Jacqueline Winspear is known for her development of strong characters, deep sense of place, and compelling storylines evolving within the backdrop of England between World Wars I and II. Leaving Everything Most Loved is no exception, although as a reader I worry Maisie’s downheartedness as a character may signal Winspear’s restlessness as an author about where this series is going. A quick look at Jacqueline Winspear’s webpage indicates she plans to continue writing but offers no details about future projects.
I will hope for the best and look forward to to where Maisie’s journey leads and the new adventures she finds as she sails to India. ~Enjoy~
by Kara Logsden on September 1st, 2013
C.J. Box has two new novels this summer and both are page-turners! I enjoy C.J. Box books because they have a strong sense of place, good character development and the plot twists and turns. Books are always set in the West and often in places where I have traveled.
Breaking Point is the thirteenth installment in the Joe Pickett series. Like many other Pickett stories, the plot is loosely based on a legal issue and Joe must unravel details to get to the heart of the story. In this case, a central issue that moves the plot is the interaction between the EPA and landowners. The foundation of the story is loosely based on the Sackett Case, where the U.S. Supreme Court ruled 9-0 that the EPA overstepped its jurisdiction when dealing with a family in Idaho. In Breaking Point, a landowner and family man is on the run after EPA agents are found dead on his property. All signs point to his guilt; however, the more Joe digs into the story, the more he realizes the facts don’t add up. Joe feels a strong moral obligation to solve the case; however, a rogue EPA agent, unmanned drone, and a dry forest full of trees killed by pine beetles may push Joe to his breaking point.
The Highway is a stand-alone novel, although characters from Box’s previous book, Back of Beyond, return in this novel. Cody Hoyt continues to struggle with sobriety while working as a sheriff’s deputy in Wyoming. When two teenage girls, who are friends of his son, disappear somewhere between Denver and Yellowstone en route to Montana, Cody feels an obligation to find them. Meanwhile, a long-haul trucker who has nicknamed himself The Lizard-King preys on prostitutes at truck stops and other women he encounters on the highway. Unhappy at home, he gets satisfaction from kidnapping and torturing women. Although he believes he outsmarted others, his clandestine crimes begin to unravel as the search for the girls continue.
I always look forward to C.J. Box novels. Two new books in one summer make for a great reading adventure! ~Enjoy~
by Kara Logsden on July 22nd, 2013
Every once in awhile I read a book and think, “WOW!” The last time this happened for me was with the book “Quiet” by Susan Cain. It was a pleasure to read Sheryl Sandberg’s “Lean In,” a book that redefines feminism for my generation and women in their twenties and thirties who are thinking about leaning into their careers, personal lives, and aspirations.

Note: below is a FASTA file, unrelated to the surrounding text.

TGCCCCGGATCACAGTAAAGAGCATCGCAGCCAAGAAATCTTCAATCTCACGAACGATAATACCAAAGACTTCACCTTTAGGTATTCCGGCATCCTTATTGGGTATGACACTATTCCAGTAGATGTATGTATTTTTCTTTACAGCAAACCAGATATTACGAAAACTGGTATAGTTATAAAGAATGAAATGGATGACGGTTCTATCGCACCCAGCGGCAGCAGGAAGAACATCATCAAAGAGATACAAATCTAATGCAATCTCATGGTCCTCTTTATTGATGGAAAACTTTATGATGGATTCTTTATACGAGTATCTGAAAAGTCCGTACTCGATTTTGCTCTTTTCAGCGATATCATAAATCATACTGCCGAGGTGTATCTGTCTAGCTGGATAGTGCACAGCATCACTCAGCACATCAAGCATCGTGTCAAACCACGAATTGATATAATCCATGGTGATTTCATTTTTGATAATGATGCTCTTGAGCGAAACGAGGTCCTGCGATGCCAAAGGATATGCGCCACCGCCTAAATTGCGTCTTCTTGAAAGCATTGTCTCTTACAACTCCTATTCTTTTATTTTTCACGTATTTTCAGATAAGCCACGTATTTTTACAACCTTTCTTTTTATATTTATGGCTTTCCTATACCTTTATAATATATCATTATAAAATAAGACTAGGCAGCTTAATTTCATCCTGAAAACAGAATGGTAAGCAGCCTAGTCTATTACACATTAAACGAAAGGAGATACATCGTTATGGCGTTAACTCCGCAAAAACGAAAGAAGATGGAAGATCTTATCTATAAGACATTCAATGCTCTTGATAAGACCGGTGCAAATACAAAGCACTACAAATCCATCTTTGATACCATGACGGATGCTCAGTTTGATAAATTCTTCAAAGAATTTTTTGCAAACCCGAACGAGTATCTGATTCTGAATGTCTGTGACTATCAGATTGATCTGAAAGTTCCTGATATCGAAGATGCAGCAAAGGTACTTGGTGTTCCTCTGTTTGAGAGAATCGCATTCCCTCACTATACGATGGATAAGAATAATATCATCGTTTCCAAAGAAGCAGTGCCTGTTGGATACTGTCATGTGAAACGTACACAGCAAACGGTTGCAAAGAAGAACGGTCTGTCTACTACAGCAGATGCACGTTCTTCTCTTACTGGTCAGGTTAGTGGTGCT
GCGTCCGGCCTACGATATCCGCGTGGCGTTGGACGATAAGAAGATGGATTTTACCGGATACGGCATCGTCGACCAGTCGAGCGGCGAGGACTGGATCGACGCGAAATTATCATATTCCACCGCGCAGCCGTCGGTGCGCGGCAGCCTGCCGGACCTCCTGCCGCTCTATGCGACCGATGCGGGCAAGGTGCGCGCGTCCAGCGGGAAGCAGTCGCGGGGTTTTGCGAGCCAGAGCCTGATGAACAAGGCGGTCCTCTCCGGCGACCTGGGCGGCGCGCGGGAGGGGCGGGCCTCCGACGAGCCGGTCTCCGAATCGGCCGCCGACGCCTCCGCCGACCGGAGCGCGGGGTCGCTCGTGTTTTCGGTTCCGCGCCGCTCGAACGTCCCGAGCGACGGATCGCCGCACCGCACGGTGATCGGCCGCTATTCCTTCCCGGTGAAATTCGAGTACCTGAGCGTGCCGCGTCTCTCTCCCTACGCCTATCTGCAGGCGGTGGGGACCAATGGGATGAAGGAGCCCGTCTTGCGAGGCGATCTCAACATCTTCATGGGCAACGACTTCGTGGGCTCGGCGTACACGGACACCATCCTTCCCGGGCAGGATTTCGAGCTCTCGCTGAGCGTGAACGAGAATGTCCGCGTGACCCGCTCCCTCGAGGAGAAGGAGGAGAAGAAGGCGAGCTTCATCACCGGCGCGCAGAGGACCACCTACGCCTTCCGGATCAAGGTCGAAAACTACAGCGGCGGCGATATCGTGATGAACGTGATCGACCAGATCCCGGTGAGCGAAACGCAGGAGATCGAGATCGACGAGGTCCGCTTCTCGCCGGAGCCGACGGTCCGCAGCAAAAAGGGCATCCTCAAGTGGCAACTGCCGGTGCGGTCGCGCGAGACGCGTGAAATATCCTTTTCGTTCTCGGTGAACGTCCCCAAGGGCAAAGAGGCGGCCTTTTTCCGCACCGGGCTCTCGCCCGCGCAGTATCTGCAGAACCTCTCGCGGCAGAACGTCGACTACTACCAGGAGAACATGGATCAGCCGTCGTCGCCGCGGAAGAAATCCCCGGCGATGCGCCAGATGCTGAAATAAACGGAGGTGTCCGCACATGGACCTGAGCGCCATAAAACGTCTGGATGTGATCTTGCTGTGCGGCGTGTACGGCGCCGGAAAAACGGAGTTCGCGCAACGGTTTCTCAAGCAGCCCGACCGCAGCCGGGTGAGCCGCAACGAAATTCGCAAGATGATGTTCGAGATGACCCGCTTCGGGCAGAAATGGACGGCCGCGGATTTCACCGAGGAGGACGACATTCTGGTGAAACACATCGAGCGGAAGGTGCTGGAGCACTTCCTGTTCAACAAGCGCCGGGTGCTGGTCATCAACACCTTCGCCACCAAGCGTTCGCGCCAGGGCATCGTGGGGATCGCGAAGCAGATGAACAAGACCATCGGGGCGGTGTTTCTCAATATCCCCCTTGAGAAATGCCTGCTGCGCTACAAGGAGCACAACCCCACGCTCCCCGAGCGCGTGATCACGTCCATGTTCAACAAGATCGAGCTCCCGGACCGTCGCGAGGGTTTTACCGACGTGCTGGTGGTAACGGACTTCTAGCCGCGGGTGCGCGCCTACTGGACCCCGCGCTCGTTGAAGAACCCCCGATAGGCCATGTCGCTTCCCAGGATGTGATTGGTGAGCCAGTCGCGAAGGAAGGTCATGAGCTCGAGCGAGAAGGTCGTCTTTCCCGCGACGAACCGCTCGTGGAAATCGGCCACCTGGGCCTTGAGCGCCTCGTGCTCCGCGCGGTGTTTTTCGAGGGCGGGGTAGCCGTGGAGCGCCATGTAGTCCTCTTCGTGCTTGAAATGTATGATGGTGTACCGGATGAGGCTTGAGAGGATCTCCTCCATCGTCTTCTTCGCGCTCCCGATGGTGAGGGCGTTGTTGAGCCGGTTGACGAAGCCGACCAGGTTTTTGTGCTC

I listened to the book while driving to and from a remote camp in northern Wisconsin to visit my twenty-something daughter. “Lean In” shared many ideas I wish I would have heard twenty years ago about prioritizing, making good decisions, time management, working smarter, consciously creating balances between personal life and work life, and feeling confident in personal decisions instead of guilt for choosing one facet of life over another. Sheryl Sandberg invites a positive new definition of feminism where women lean in to work, relationships, and life within a context of not pitting choices against one-another, but creating a balance that works for the individual.
As I was listening to this book, I knew it was a book my daughter needed to listen to as well. Somewhere in northern Wisconsin there is a package with this book heading to my daughter. I hope she hears the message and feels confident in her choices to lean in to her aspirations. ~Enjoy~
by Kara Logsden on July 18th, 2013
Janet Evanovich’s new novel is funny, entertaining, and perfect for hot summer days. The Heist is the first of a new Evanovich series, co-written with Lee Goldberg, called “The Fox and O’Hare Novels.” The series features FBI Special Agent, Kate O’Hare, paired with notorious international crook, Nicolas Fox, working undercover for the FBI to catch a thief who is living on a remote island in Indonesia. In true Evanovich style, the characters are quirky, the plot twists & turns, and there’s an undercurrent of a love interest between the main characters. A perfect combination to go with a cool beverage on a hot day. ~Enjoy~